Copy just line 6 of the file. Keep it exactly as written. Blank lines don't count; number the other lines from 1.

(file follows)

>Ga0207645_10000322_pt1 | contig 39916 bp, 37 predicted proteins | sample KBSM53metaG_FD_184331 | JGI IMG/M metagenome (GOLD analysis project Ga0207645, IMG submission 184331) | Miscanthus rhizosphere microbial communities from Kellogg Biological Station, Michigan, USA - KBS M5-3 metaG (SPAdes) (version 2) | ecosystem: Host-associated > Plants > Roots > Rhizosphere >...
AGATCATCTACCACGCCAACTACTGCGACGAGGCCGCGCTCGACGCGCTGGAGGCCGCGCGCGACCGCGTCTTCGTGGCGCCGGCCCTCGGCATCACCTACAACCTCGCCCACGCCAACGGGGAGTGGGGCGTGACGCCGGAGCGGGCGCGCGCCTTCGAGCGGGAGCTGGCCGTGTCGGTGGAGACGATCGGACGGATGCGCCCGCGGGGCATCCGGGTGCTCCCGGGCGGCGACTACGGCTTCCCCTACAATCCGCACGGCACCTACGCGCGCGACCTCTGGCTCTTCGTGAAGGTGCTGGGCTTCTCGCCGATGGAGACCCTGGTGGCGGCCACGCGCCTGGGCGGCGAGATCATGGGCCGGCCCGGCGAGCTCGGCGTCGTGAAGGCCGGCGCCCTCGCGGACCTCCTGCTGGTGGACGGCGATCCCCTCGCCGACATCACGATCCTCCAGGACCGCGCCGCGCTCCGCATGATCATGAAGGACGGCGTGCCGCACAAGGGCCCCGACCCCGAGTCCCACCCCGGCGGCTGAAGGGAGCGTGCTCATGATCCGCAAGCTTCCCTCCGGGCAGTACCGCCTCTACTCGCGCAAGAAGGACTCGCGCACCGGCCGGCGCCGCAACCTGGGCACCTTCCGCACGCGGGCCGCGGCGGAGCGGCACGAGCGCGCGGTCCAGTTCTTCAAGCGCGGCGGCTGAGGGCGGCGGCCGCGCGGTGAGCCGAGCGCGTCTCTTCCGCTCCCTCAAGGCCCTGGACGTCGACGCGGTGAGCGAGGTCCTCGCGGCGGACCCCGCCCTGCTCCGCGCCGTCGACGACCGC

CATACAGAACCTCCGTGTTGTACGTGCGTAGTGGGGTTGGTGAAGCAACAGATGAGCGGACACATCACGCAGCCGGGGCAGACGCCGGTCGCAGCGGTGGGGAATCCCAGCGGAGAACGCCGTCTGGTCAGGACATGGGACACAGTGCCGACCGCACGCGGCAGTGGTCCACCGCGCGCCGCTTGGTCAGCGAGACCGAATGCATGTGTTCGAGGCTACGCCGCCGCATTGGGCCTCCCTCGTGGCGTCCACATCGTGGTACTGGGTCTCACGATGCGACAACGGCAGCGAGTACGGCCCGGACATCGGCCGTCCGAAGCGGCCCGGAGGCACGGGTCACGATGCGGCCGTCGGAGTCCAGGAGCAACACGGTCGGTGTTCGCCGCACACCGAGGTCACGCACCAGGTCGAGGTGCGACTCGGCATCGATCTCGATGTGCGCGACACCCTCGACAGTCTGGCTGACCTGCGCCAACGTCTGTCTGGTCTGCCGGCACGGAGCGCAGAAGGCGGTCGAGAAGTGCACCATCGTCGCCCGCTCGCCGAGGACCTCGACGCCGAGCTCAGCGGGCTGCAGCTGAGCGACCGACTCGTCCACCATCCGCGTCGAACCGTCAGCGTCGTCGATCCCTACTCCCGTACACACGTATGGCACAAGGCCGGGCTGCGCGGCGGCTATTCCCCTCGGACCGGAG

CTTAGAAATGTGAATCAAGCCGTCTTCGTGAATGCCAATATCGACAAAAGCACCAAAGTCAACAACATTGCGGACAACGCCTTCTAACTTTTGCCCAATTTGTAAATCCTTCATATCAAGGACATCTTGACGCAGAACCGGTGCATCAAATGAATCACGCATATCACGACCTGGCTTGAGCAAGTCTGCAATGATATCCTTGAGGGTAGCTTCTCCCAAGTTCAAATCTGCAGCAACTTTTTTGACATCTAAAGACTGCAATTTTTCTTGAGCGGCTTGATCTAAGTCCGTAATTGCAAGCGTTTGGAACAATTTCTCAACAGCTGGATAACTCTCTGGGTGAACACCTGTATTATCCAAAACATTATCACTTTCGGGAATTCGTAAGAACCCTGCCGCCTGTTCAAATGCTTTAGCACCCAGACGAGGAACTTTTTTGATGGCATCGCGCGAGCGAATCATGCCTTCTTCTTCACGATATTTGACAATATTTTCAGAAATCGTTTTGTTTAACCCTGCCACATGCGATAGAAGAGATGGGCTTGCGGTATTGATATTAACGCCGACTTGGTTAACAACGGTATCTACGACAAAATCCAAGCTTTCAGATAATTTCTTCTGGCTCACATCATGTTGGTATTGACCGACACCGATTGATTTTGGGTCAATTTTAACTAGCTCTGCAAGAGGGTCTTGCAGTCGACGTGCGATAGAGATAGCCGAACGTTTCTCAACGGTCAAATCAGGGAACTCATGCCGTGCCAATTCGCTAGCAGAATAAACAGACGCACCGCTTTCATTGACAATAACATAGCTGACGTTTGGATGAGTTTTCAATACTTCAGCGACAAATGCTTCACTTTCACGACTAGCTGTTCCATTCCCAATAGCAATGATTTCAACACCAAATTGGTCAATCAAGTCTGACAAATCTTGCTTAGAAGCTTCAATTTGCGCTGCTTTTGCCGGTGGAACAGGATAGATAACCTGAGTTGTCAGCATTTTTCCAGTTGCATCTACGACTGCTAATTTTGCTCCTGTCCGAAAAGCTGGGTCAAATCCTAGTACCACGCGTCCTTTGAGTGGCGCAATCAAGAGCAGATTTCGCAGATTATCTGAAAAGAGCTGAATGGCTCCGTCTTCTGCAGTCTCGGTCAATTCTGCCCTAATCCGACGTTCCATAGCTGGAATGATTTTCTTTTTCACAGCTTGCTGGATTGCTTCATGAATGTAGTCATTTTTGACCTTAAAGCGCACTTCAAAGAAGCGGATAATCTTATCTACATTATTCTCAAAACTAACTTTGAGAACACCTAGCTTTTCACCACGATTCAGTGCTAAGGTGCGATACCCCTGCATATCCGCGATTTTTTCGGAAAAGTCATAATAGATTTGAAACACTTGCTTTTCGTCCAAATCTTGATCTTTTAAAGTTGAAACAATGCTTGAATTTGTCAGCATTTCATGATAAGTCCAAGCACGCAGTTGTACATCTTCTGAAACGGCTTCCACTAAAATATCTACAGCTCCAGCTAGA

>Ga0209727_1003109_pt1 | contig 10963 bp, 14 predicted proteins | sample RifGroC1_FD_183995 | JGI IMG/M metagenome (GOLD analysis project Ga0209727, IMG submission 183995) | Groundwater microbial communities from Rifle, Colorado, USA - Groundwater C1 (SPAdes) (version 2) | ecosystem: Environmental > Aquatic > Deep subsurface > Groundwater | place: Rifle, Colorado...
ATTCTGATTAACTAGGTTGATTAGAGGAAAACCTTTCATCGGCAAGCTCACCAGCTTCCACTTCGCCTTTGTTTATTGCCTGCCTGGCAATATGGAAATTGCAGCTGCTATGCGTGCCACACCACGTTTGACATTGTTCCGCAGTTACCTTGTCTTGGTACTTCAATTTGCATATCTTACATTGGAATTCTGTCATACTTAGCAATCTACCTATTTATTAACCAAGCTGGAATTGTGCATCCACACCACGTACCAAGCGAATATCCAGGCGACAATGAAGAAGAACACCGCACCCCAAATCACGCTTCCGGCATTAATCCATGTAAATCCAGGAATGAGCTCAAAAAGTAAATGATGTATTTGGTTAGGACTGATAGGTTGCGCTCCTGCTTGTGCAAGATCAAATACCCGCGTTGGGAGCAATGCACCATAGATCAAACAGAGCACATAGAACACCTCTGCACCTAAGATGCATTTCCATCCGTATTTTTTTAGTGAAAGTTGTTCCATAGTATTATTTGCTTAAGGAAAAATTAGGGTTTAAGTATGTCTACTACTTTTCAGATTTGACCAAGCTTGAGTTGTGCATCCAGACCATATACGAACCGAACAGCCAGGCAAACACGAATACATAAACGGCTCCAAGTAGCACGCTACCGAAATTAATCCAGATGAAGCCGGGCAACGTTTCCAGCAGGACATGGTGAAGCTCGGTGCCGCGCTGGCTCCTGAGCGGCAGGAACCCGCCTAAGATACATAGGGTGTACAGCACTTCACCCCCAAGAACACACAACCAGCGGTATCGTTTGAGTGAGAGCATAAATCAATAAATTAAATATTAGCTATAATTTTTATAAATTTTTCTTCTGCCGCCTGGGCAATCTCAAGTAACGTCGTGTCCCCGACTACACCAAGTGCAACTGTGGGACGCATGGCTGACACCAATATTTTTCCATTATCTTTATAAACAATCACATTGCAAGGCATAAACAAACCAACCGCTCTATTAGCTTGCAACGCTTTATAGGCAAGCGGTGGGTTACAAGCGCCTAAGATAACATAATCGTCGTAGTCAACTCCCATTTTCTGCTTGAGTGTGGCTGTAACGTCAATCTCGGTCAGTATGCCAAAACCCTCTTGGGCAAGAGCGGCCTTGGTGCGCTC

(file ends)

ATTCTGATTAACTAGGTTGATTAGAGGAAAACCTTTCATCGGCAAGCTCACCAGCTTCCACTTCGCCTTTGTTTATTGCCTGCCTGGCAATATGGAAATTGCAGCTGCTATGCGTGCCACACCACGTTTGACATTGTTCCGCAGTTACCTTGTCTTGGTACTTCAATTTGCATATCTTACATTGGAATTCTGTCATACTTAGCAATCTACCTATTTATTAACCAAGCTGGAATTGTGCATCCACACCACGTACCAAGCGAATATCCAGGCGACAATGAAGAAGAACACCGCACCCCAAATCACGCTTCCGGCATTAATCCATGTAAATCCAGGAATGAGCTCAAAAAGTAAATGATGTATTTGGTTAGGACTGATAGGTTGCGCTCCTGCTTGTGCAAGATCAAATACCCGCGTTGGGAGCAATGCACCATAGATCAAACAGAGCACATAGAACACCTCTGCACCTAAGATGCATTTCCATCCGTATTTTTTTAGTGAAAGTTGTTCCATAGTATTATTTGCTTAAGGAAAAATTAGGGTTTAAGTATGTCTACTACTTTTCAGATTTGACCAAGCTTGAGTTGTGCATCCAGACCATATACGAACCGAACAGCCAGGCAAACACGAATACATAAACGGCTCCAAGTAGCACGCTACCGAAATTAATCCAGATGAAGCCGGGCAACGTTTCCAGCAGGACATGGTGAAGCTCGGTGCCGCGCTGGCTCCTGAGCGGCAGGAACCCGCCTAAGATACATAGGGTGTACAGCACTTCACCCCCAAGAACACACAACCAGCGGTATCGTTTGAGTGAGAGCATAAATCAATAAATTAAATATTAGCTATAATTTTTATAAATTTTTCTTCTGCCGCCTGGGCAATCTCAAGTAACGTCGTGTCCCCGACTACACCAAGTGCAACTGTGGGACGCATGGCTGACACCAATATTTTTCCATTATCTTTATAAACAATCACATTGCAAGGCATAAACAAACCAACCGCTCTATTAGCTTGCAACGCTTTATAGGCAAGCGGTGGGTTACAAGCGCCTAAGATAACATAATCGTCGTAGTCAACTCCCATTTTCTGCTTGAGTGTGGCTGTAACGTCAATCTCGGTCAGTATGCCAAAACCCTCTTGGGCAAGAGCGGCCTTGGTGCGCTC